From the Greek Islands and the mountains of southern France to Denmark, people who have helped migrants, offered them food or shelter, or rescued them from drowning are facing legal sanctions. One of the problems is that that there is no common concept of what humanitarian assistance is and how it may be applied.
In May, three Spanish firefighters are due to appear in court in Greece. The charge: Illegal transportation of persons without administrative permission to enter Greek territory. If convicted, they risk up to ten years in prison.
The three men were on holiday in the winter of 2015 when they signed up as volunteers with the aid organization ProemAid on the Greek island of Lesbos, to help with sea rescues. One night in January, the Greek coast watch apprehended them and took them into custody, where they spent the next three days. Although there were no migrants on board their boat that night, the three men were charged by Greek authorities with attempted human smuggling. They were also accused of possession of weapons, because they had a wire cutter among their rescue equipment.
One of the men, Manuel Blanco, has described the situation as “surreal”. “We just did what we do best: saving lives. And we didn’t take a single cent for what we did,” Blanco told ARD television. Ahead of the trial in Lesbos on May 7, Blanco has been in Brussels trying to get support from Spanish MEPs.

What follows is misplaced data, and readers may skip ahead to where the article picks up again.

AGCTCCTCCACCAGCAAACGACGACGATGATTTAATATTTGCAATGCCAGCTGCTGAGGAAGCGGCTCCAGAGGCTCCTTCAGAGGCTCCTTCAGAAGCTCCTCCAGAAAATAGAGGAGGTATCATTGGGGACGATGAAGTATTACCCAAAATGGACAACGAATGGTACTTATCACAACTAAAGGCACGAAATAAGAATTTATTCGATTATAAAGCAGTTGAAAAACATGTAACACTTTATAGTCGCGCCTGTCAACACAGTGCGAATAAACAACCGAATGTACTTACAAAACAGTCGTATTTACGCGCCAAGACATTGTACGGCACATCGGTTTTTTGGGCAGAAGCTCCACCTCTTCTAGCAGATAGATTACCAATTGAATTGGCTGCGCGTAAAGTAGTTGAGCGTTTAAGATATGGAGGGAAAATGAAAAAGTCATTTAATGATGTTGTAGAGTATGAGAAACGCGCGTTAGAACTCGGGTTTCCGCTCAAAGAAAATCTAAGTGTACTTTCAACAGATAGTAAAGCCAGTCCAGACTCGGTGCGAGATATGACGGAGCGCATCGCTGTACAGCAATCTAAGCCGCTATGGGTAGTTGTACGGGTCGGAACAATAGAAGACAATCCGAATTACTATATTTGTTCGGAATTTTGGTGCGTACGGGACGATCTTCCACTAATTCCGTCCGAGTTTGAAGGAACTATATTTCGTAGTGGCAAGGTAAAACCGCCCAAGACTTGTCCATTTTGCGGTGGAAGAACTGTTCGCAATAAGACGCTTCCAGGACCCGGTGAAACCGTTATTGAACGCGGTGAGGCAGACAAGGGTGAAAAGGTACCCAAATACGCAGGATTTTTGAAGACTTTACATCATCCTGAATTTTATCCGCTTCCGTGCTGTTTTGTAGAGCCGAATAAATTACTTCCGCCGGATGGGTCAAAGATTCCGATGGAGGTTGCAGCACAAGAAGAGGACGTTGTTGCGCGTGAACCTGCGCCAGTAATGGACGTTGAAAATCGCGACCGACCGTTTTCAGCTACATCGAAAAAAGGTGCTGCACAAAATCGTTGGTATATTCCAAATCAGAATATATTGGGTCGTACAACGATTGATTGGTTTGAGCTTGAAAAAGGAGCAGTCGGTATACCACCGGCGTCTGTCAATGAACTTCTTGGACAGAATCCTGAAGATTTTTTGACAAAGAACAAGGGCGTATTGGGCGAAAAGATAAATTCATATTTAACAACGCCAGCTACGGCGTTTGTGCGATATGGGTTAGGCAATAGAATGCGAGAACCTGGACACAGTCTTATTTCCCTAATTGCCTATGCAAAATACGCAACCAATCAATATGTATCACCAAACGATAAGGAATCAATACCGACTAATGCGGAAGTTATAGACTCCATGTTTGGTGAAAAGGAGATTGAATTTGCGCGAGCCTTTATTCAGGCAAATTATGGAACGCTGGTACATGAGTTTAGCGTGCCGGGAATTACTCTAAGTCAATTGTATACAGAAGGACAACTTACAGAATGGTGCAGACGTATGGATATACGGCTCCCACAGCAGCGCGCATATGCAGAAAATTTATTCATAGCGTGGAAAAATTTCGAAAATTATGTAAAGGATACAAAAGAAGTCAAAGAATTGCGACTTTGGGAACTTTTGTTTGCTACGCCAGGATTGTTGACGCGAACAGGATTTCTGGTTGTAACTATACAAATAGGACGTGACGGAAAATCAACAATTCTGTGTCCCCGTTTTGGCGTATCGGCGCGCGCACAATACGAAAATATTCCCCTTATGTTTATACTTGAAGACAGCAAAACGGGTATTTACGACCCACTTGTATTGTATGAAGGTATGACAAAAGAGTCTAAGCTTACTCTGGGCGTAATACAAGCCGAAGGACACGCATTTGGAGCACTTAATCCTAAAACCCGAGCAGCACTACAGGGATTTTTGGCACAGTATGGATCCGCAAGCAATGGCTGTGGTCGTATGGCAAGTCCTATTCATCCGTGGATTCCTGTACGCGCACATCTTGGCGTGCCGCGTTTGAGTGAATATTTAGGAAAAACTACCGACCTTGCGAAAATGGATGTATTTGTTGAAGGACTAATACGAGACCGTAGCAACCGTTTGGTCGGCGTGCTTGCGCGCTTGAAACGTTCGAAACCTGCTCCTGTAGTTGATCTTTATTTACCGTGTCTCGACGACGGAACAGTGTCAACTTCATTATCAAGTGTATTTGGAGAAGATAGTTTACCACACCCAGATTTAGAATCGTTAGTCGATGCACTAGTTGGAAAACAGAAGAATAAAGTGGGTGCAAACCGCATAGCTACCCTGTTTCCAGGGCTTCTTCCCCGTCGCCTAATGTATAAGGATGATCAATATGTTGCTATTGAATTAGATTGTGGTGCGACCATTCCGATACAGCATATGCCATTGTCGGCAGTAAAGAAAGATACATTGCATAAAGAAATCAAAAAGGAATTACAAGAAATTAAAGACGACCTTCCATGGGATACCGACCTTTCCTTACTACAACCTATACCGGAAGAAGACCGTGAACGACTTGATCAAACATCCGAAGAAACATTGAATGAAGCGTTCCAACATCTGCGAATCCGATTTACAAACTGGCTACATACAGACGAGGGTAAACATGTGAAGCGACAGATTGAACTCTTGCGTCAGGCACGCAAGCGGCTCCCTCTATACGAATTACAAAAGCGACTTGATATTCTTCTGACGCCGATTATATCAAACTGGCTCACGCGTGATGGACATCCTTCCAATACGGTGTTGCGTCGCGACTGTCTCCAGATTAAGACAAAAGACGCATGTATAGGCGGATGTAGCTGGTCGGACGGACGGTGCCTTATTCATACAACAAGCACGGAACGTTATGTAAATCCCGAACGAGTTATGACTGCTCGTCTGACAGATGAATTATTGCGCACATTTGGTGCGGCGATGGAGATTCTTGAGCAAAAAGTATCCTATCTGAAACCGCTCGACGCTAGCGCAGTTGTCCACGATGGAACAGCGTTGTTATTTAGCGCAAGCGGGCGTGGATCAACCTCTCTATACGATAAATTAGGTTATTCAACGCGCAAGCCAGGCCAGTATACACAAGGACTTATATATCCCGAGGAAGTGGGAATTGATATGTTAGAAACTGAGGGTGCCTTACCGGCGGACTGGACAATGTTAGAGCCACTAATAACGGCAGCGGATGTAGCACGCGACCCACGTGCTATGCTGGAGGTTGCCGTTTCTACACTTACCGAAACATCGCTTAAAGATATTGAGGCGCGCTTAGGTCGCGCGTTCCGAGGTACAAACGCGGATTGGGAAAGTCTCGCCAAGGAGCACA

Heroes or criminals
Across Europe there are many similar cases in which aid workers have been charged, and in some cases found guilty of smuggling for providing assistance to people both at sea and inland.
This week, Italian authorities began investigations into the activities of three people working with Proactiva Open Arms, a Spanish aid group which does migrant search and rescue operations in the central Mediterranean. They seized the ship and accused the crew members of criminal association for the purposes of illegal immigration.
In September, Lisa Bosia Mirra, a socialist party MP in Switzerland’s Ticino region on the Italian border, was fined more than 7,000 euros and given a suspended two-year sentence for helping four African children cross the border.